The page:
Australians have come to enjoy living in a mostly smoke-free environment. Travel to a country that doesn't restrict smoking in public places and, as you breathe in secondhand smoke during a train or bus trip, you'll gain a new appreciation of the difference. But understanding the far-reaching benefits of smoking restrictions underpinned by government policy and legislation requires sophisticated and ongoing data collection and analysis.
Enter the Australian Institute of Health and Welfare (AIHW), which helps guide, inform and measure the impacts on public health of reducing smoking rates. The AIHW is an independent government organisation that produces authoritative and accessible information and statistics to inform and support better policy and service delivery decisions. This includes measuring the impact of public health policies, such as the National Drug Strategy.
The AIHW’s data is a valuable resource for academic researchers. But it’s also used in Australia by state and federal government agencies and non-government organisations, as well as internationally to collaborate with organisations such as the OECD and the (WHO).
Dr Robert Tait, with the National Drug Research Institute at Perth’s Curtin University, is one of many researchers worldwide who taps into data gathered and made available by the AIHW. ‘The institute’s statistics appear in all my written work,’ he explains. ‘It’s a fundamental resource for all drug researchers.’
Dr Tait is one of the authors of the report Identifying the Social Costs of Tobacco Use to Australia in 2015/16, which estimated smoking caused around 20,000 deaths across the country and is responsible for more than $136 billion annually in treatment and lost productivity.
The AIHW has been tracking the behaviour and attitudes of Australians to smoking, mainly through the National Drug Strategy Household Survey (NDSHS). Carried out every 3 years, the survey asks Australians a range of smoking-related questions. Do they smoke? How often? At what age did they start? It also explores the use of illicit drugs and alcohol. And it asks whether people support government policies and programs to reduce smoking and its harmful consequences. And, it reveals, most do support these policies and actions.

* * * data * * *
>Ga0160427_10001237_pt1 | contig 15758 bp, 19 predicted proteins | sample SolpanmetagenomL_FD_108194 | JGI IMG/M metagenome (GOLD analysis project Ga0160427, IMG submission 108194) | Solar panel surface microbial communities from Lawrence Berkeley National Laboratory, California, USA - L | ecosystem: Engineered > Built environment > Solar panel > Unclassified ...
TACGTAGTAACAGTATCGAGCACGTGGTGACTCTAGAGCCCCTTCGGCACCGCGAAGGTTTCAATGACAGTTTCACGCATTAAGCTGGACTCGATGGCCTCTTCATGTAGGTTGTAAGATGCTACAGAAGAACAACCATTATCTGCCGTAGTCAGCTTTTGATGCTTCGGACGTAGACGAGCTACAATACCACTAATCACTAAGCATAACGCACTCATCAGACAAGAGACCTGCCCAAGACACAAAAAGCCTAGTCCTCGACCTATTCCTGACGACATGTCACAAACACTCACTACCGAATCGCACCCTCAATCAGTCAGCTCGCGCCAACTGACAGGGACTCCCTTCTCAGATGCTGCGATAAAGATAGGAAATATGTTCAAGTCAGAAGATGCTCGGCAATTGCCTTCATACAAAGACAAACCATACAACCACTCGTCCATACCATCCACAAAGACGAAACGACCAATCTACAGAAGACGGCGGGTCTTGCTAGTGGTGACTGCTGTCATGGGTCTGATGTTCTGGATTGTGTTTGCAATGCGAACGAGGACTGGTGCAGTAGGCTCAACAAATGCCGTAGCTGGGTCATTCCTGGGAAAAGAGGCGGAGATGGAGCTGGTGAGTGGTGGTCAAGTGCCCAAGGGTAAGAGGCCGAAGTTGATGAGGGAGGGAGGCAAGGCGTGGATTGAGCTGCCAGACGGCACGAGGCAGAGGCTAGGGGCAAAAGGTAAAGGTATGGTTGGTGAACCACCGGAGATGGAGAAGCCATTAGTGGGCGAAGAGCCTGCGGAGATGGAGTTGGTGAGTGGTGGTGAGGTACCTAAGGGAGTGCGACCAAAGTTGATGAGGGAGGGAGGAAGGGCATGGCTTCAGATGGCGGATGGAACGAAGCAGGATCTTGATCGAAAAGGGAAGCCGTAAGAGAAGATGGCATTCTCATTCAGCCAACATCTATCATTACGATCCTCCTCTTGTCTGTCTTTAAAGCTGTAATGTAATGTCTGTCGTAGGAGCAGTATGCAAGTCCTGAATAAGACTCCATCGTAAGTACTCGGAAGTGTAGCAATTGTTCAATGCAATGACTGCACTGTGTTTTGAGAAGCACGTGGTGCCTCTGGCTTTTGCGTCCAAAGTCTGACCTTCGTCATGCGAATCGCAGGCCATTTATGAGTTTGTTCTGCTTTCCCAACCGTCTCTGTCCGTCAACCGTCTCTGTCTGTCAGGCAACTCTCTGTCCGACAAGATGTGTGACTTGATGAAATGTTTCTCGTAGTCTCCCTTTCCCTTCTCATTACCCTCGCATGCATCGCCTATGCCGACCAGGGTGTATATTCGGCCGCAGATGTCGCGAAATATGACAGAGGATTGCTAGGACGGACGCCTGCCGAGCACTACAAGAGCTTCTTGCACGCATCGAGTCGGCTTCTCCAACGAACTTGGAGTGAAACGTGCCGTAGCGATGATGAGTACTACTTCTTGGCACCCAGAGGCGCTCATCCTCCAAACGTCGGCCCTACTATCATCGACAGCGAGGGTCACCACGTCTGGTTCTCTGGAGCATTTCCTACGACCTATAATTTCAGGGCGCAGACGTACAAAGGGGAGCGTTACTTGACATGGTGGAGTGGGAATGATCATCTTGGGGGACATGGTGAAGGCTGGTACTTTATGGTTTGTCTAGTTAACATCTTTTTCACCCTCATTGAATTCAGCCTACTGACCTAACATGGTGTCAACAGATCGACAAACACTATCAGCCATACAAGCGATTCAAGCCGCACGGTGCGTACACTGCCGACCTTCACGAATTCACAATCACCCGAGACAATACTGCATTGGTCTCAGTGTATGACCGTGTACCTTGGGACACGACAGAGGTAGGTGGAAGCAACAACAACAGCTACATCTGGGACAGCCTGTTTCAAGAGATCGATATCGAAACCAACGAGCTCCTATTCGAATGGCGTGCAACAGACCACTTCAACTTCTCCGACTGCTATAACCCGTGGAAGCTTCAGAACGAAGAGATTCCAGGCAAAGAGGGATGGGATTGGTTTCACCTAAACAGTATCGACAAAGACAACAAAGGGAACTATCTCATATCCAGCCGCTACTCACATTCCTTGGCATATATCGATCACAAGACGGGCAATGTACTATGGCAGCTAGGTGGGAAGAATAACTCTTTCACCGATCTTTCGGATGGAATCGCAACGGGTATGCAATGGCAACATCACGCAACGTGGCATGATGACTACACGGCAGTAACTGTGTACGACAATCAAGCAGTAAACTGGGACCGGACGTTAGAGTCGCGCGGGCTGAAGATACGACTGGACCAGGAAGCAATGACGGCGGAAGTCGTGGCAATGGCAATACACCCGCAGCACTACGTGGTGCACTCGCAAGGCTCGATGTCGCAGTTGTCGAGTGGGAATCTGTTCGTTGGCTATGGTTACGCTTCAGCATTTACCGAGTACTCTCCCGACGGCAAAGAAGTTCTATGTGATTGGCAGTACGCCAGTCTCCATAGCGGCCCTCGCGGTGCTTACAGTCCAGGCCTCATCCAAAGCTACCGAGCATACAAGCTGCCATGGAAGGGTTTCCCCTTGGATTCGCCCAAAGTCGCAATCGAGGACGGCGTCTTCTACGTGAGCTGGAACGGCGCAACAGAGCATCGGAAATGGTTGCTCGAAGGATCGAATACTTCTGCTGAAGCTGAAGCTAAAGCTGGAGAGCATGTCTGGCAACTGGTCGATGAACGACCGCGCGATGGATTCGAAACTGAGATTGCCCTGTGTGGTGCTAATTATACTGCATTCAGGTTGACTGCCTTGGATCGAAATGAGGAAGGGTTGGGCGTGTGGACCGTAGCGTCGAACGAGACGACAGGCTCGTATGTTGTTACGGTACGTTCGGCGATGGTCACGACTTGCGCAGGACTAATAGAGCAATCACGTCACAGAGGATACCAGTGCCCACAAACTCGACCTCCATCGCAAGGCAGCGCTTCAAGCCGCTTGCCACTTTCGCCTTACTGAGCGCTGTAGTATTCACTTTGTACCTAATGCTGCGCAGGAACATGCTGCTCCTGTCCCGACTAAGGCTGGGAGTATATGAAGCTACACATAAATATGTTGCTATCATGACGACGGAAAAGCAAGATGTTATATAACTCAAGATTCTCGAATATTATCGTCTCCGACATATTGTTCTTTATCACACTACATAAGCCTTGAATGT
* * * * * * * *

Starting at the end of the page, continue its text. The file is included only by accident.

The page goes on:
The Australian Government has been tracking the behaviour and attitudes of Australians to smoking over the last 30 years.
This chart shows the smoking rate decreases in people aged 14 and above between 1991 and 2019. The steady decline can be associated with the introduction of control measures such as: advertising bans; tax increases on tobacco products; the introduction of plain packaging and graphic health warnings; and the reduction of allowances on duty-free tobacco.
An advisory body of researchers and representatives of Australian health departments and non-government organisations, such as the Victorian Cancer Council, provides input on the NDSHS. This ensures the survey evolves to cover new developments, such as the advent of e-cigarettes and legislation supporting the medical use of cannabis.
‘To understand emerging issues and develop sound policy, it’s important we have the most up-to-date information,’ says Cameron LeMaitre, Director of Governance, Research and International Policy Section at the Federal Department of Health. ‘There’s evidence, for example, that e-cigarettes in Australia are increasingly being marketed to children and adolescents, so there’s a need for data that ensures e-cigarette regulations protect young Australians.’
The NDSHS is one of several reports produced regularly by the AIHW and available on its website, including an annual compendium of the most recently available information on the use of tobacco, alcohol and other drugs in Australia. Special reports include the recent Burden of Tobacco Use in Australia and other priority populations such as tobacco use by Aboriginal and Torres Strait Islander people, prisoners, and pregnant women.
How else can NDSHS data be used to drive change and monitor policy effectiveness?
The NDSHS remains contemporary by continuous development of new survey questions to ensure policymakers have access to the latest evidence on emerging issues.
With a range of new government policies introduced in recent years to combat the harms caused by drug and alcohol use, future editions of the NDSHS report will help policymakers and researchers understand whether these initiatives are working, and providing evidence to help answer questions such as:
- How many people are aware of the Australian guidelines to reduce harms from drinking alcohol?
- Do people using e-cigarettes and vaping devices struggle to cut down on their use or quit using them?
View every NDSHS report up to 2019.